--On Wednesday, 22 August, 2007 10:40 -0400 Sam Hartman
"Henning" == Henning Schulzrinne <hgs(_at_)cs(_dot_)columbia(_dot_)edu>
Henning> Rather than an IESG note or in addition to, I
think the Henning> author should clearly state, in the
abstract, that this Henning> is a personal opinion only.
I don't think my personal opinion would make a very useful
document, but if that's all we can come away from this process
with then that's all we will achieve.
First, I'd rather try and build consensus and get more review.
Failing that, I think we could come up with a way of
describing the status of this document that does not give the
impression that it has even less review than other documents
that are of the same status. I.E. I think it would be an
unfortunate outcome if we feel the need to add a bunch of
warnings in this case simply because we've had a discussion
and realized that we don't entirely agree on what our
It is the question of how to accurately reflect the amount of
review and/or agreement that has caused me to be so concerned
about the apparently-rigid language in RFC 3932 and
interpretations of that language that make it even more rigid.
Some informational documents are better reviewed than others.
Some represent consensus about the right things to do, others
don't. Some of those that do not represent a consensus about
what to do still represent consensus that the document a
reasonable and comprehensive description of a situation and
possibly the range of known solutions. Any of these may be
useful (or not). Which category a document falls into is
largely independent of whether a document goes through the IESG
track or the RFC Editor one.
IMO, the thing we need to be careful about is assertions about
IETF consensus or IETF review: If such consensus exists and has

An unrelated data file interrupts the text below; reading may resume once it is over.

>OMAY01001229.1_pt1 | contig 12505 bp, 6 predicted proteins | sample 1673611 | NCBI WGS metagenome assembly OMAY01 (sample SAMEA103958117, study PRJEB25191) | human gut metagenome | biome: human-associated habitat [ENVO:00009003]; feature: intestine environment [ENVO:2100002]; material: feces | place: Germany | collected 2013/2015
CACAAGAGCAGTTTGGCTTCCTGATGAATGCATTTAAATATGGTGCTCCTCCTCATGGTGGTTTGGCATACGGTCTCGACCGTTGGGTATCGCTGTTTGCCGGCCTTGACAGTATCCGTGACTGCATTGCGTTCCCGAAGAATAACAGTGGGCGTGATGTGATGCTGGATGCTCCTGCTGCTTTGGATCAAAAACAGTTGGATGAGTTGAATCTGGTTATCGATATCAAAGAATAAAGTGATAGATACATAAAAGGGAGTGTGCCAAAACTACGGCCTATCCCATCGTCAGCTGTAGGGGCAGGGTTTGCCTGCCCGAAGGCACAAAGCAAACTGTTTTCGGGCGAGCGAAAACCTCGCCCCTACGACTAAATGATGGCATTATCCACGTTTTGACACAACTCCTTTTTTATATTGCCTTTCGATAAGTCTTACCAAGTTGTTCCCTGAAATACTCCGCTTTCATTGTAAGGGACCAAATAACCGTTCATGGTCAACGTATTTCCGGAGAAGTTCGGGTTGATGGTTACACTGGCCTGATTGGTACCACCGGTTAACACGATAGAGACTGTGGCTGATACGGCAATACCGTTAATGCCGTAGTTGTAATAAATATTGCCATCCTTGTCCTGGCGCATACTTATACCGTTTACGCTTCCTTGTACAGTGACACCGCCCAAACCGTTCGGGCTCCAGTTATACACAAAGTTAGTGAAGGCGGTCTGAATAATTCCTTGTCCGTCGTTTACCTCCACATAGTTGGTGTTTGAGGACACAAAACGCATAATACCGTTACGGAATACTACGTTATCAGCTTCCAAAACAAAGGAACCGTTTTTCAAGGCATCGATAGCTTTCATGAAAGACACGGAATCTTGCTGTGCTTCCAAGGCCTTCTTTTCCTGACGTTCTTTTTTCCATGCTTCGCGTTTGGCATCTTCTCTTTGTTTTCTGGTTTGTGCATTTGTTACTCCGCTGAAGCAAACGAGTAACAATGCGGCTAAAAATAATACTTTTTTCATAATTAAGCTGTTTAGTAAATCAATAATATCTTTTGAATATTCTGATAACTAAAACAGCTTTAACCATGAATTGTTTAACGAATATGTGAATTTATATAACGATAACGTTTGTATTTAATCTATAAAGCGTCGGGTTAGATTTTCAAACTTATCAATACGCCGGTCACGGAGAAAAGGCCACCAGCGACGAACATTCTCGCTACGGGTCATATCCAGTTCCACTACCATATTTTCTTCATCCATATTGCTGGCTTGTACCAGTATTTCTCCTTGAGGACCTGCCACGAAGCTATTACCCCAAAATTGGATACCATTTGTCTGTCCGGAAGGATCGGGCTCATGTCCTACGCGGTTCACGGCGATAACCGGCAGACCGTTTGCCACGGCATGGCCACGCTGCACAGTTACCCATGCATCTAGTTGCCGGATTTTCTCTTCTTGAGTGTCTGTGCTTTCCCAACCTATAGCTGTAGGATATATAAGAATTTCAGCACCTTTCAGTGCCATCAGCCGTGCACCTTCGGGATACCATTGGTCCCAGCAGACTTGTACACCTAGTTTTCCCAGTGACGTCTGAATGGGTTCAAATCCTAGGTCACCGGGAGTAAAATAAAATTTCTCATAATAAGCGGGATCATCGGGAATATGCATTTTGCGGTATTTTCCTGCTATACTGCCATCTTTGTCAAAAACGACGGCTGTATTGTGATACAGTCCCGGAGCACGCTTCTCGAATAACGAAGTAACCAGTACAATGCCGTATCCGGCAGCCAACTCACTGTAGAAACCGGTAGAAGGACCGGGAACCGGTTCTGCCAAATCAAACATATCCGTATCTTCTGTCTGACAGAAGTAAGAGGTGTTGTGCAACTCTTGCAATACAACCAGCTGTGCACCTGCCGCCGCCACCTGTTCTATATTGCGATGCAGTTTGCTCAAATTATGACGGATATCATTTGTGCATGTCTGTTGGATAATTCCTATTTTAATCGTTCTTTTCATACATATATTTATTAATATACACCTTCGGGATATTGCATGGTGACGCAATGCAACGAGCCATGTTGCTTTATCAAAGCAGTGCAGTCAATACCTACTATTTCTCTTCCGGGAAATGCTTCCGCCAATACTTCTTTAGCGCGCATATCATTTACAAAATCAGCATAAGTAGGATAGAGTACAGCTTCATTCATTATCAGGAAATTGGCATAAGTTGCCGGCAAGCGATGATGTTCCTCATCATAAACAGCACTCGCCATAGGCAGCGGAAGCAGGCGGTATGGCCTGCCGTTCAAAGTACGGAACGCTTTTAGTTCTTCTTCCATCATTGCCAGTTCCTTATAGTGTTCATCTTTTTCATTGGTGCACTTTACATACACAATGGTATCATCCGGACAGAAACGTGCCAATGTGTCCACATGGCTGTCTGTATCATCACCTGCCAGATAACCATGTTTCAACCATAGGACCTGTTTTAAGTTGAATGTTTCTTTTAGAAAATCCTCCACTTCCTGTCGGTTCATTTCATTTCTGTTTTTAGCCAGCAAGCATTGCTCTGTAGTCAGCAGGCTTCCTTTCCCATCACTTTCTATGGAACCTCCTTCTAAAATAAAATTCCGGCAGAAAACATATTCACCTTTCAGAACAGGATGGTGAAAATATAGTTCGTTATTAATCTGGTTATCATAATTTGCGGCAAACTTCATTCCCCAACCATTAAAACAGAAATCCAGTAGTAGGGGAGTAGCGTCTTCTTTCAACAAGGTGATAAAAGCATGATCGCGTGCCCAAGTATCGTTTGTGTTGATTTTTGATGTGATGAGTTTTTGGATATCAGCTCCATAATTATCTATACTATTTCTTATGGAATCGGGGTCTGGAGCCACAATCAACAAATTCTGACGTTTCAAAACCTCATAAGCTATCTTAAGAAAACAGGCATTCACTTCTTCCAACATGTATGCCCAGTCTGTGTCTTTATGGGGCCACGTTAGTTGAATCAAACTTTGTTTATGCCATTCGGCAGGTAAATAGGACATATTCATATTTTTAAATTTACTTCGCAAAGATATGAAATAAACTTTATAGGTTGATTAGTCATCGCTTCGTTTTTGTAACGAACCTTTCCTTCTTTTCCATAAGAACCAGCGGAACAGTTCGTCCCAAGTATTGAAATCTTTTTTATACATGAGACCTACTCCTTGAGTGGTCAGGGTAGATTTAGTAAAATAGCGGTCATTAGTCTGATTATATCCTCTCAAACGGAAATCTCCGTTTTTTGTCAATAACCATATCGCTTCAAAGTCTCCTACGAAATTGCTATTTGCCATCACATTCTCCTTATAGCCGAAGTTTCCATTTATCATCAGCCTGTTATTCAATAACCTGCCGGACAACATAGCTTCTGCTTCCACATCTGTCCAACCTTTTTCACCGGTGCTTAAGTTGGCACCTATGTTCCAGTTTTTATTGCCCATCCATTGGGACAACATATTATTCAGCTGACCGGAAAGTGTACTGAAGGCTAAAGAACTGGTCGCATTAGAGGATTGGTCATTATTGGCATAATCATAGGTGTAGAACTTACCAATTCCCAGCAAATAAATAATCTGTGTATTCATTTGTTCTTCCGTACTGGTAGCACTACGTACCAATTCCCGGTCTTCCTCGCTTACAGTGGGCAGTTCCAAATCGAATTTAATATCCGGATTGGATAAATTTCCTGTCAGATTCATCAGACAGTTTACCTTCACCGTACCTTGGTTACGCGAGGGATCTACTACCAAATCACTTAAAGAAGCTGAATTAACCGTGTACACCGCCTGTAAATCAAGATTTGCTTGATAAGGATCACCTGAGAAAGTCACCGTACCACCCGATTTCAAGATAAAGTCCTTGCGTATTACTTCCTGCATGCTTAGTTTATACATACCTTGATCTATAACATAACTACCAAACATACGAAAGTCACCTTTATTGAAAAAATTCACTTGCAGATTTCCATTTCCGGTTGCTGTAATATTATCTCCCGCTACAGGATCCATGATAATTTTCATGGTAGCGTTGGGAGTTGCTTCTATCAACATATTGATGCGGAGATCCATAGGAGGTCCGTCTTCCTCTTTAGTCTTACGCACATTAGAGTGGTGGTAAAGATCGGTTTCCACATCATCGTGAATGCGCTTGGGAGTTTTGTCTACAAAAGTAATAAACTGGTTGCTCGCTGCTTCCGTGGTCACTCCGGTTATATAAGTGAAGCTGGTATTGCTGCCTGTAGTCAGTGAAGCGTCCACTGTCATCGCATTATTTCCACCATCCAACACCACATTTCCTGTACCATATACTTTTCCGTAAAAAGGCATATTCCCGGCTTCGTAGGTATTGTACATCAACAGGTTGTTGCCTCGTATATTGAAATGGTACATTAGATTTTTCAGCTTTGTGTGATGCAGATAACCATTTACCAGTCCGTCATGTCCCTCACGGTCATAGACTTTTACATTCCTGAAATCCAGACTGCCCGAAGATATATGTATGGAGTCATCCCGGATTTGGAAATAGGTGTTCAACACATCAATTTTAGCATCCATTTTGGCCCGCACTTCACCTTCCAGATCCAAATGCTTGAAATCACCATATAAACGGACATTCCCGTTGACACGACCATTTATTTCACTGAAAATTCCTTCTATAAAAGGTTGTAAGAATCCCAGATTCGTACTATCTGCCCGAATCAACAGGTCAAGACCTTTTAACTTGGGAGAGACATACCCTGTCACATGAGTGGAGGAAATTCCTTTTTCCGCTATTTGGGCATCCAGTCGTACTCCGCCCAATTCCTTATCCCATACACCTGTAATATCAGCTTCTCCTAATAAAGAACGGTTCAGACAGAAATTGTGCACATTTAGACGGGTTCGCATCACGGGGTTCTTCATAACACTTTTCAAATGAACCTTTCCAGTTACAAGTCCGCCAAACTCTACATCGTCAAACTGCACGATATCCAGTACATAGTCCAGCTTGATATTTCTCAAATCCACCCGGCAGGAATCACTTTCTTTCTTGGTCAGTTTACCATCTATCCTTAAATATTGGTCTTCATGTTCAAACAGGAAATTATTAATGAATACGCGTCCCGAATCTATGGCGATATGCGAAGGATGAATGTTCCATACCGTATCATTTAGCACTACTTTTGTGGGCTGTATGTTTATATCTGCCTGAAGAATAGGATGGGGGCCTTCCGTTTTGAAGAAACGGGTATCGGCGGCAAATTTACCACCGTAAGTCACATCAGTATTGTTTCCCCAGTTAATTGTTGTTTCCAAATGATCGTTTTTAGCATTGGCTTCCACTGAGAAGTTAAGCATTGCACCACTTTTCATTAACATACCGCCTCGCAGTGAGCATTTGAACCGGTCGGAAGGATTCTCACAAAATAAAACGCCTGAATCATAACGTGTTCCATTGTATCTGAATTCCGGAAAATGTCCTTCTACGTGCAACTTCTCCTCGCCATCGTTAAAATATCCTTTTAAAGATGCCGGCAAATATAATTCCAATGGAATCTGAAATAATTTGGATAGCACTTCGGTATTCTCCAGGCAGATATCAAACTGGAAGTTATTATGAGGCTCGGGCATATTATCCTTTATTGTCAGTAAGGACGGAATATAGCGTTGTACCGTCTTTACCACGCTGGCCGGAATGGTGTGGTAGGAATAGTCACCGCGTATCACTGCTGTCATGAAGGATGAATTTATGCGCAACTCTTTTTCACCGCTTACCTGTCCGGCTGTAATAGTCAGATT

been formally verified, or such a review actually took place and
was meaningful, it is reasonable to say that. But the absence
of formal review or verification doesn't imply "bad" or
"dangerous" or "incompetent", it just implies that one
particular review and approval process didn't take place.
Maybe, instead of having arguments about consensus,
recommendations, and whether or not things are going to be taken
to be normative, it is time we permit --and perhaps require--
authors of Informational documents to insert a statement that
accurately describes one or both of (i) levels of review and
consensus and (ii) intended use. It would then be a key element
of whatever review process is used to verify that such
statements are accurate.
Taking this document as an example, it would seem reasonable to
me to say "This has been discussed around the IETF and
elsewhere. While some people agree with it, others do not and
some of the others believe it is premature with regard to both
the developing state of the art and it literature review and
citations. It is the intention of the author that the document
be used to inform the ongoing debate and discussion, not that it
be considered normative or a constraint on future work in the
IETF or in other forums".
If I am correct that a statement of that type accurately
represents your view and that of others who support the content
of the document, EKR's view, and reality, we would then be
I think making it clear that this is not normative is quite
Obviously. But it is only part of the problem and solution, IMO.
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